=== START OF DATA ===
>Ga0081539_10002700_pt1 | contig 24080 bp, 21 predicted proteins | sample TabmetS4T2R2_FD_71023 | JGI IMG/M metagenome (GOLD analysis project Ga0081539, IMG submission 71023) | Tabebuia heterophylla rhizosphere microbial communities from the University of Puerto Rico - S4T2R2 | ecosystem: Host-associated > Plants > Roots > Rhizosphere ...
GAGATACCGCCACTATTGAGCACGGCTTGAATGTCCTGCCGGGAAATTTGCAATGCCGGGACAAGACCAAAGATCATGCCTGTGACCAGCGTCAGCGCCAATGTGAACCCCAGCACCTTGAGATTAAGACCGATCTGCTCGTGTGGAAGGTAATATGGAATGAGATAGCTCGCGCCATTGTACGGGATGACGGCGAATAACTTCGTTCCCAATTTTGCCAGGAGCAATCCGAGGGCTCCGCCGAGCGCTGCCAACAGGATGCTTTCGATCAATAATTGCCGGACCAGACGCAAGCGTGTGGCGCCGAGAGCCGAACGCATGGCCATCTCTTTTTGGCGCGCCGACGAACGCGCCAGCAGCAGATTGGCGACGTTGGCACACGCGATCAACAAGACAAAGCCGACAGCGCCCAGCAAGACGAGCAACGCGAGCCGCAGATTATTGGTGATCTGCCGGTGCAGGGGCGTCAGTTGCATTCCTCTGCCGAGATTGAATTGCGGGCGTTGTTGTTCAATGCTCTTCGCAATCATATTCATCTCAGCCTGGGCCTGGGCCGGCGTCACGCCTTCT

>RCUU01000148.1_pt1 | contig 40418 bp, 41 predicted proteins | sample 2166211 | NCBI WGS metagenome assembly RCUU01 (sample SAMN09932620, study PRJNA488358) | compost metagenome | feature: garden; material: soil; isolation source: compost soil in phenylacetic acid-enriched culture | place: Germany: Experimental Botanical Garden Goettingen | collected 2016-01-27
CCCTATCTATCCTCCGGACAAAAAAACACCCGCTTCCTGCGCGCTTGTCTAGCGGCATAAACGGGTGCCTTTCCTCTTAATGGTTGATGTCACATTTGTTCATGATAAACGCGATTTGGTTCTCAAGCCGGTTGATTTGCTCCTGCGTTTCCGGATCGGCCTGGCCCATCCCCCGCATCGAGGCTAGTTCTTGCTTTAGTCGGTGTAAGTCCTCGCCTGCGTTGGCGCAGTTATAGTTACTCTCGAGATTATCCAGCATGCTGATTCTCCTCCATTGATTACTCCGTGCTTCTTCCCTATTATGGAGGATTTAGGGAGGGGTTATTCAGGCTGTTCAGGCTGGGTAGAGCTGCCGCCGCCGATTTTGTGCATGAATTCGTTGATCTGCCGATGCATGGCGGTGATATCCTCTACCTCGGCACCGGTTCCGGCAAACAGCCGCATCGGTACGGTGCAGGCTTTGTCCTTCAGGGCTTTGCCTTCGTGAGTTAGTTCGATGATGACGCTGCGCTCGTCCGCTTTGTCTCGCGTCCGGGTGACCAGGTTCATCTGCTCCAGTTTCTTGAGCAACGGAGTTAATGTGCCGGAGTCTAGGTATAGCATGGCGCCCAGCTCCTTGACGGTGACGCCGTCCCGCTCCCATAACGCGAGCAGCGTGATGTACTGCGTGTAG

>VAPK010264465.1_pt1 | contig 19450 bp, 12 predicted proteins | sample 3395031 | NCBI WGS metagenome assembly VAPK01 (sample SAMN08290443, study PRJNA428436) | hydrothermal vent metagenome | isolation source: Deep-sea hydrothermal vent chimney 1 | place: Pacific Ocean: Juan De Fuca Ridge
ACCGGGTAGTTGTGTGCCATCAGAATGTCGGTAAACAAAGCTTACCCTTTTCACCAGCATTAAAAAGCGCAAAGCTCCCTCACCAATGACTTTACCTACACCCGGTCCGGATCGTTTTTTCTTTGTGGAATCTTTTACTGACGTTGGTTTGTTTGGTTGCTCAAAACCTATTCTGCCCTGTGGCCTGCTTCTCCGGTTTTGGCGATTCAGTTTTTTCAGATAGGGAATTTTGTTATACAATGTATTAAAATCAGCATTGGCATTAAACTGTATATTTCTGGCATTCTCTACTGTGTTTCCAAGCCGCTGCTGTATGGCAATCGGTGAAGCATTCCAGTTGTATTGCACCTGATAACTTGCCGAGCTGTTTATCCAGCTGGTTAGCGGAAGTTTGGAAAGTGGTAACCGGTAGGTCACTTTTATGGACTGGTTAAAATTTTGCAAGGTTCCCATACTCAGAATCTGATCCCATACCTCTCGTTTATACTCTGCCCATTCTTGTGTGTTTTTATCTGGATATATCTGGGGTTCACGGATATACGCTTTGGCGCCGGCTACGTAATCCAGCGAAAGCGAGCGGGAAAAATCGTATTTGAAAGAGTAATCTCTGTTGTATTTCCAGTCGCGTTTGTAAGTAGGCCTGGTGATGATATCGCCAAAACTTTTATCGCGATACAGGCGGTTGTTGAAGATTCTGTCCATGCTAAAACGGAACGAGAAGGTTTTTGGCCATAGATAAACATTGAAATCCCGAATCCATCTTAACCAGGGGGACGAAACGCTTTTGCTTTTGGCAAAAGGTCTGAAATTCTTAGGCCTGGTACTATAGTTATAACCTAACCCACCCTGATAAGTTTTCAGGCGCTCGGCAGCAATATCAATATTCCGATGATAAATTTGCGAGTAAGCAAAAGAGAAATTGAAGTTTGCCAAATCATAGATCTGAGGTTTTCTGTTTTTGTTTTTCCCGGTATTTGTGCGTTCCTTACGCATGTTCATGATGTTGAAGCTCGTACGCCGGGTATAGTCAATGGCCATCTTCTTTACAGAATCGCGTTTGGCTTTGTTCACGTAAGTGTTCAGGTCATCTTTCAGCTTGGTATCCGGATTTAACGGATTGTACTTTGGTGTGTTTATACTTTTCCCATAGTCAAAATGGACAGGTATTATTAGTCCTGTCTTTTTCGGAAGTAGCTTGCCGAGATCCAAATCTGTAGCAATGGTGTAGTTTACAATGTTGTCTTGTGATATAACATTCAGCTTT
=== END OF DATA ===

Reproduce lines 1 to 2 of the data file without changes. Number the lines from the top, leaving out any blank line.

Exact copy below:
>Ga0081539_10002700_pt1 | contig 24080 bp, 21 predicted proteins | sample TabmetS4T2R2_FD_71023 | JGI IMG/M metagenome (GOLD analysis project Ga0081539, IMG submission 71023) | Tabebuia heterophylla rhizosphere microbial communities from the University of Puerto Rico - S4T2R2 | ecosystem: Host-associated > Plants > Roots > Rhizosphere ...
GAGATACCGCCACTATTGAGCACGGCTTGAATGTCCTGCCGGGAAATTTGCAATGCCGGGACAAGACCAAAGATCATGCCTGTGACCAGCGTCAGCGCCAATGTGAACCCCAGCACCTTGAGATTAAGACCGATCTGCTCGTGTGGAAGGTAATATGGAATGAGATAGCTCGCGCCATTGTACGGGATGACGGCGAATAACTTCGTTCCCAATTTTGCCAGGAGCAATCCGAGGGCTCCGCCGAGCGCTGCCAACAGGATGCTTTCGATCAATAATTGCCGGACCAGACGCAAGCGTGTGGCGCCGAGAGCCGAACGCATGGCCATCTCTTTTTGGCGCGCCGACGAACGCGCCAGCAGCAGATTGGCGACGTTGGCACACGCGATCAACAAGACAAAGCCGACAGCGCCCAGCAAGACGAGCAACGCGAGCCGCAGATTATTGGTGATCTGCCGGTGCAGGGGCGTCAGTTGCATTCCTCTGCCGAGATTGAATTGCGGGCGTTGTTGTTCAATGCTCTTCGCAATCATATTCATCTCAGCCTGGGCCTGGGCCGGCGTCACGCCTTCT